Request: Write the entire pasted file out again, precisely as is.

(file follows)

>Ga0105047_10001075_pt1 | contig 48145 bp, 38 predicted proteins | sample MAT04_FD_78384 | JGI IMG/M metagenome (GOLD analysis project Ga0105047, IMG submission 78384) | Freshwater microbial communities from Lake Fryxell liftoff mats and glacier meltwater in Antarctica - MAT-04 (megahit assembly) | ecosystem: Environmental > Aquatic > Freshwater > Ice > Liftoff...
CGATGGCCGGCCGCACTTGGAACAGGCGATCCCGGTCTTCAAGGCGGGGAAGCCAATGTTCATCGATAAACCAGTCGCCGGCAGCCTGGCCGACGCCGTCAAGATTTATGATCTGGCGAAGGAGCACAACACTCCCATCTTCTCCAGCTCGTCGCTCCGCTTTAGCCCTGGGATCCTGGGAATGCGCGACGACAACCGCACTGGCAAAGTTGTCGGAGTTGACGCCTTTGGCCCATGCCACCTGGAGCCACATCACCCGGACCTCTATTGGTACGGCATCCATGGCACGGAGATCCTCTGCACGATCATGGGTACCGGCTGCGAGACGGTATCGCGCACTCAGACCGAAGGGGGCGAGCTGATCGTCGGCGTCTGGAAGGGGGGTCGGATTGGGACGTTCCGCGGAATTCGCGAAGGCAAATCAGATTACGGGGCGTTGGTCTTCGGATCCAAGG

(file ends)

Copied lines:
>Ga0105047_10001075_pt1 | contig 48145 bp, 38 predicted proteins | sample MAT04_FD_78384 | JGI IMG/M metagenome (GOLD analysis project Ga0105047, IMG submission 78384) | Freshwater microbial communities from Lake Fryxell liftoff mats and glacier meltwater in Antarctica - MAT-04 (megahit assembly) | ecosystem: Environmental > Aquatic > Freshwater > Ice > Liftoff...
CGATGGCCGGCCGCACTTGGAACAGGCGATCCCGGTCTTCAAGGCGGGGAAGCCAATGTTCATCGATAAACCAGTCGCCGGCAGCCTGGCCGACGCCGTCAAGATTTATGATCTGGCGAAGGAGCACAACACTCCCATCTTCTCCAGCTCGTCGCTCCGCTTTAGCCCTGGGATCCTGGGAATGCGCGACGACAACCGCACTGGCAAAGTTGTCGGAGTTGACGCCTTTGGCCCATGCCACCTGGAGCCACATCACCCGGACCTCTATTGGTACGGCATCCATGGCACGGAGATCCTCTGCACGATCATGGGTACCGGCTGCGAGACGGTATCGCGCACTCAGACCGAAGGGGGCGAGCTGATCGTCGGCGTCTGGAAGGGGGGTCGGATTGGGACGTTCCGCGGAATTCGCGAAGGCAAATCAGATTACGGGGCGTTGGTCTTCGGATCCAAGG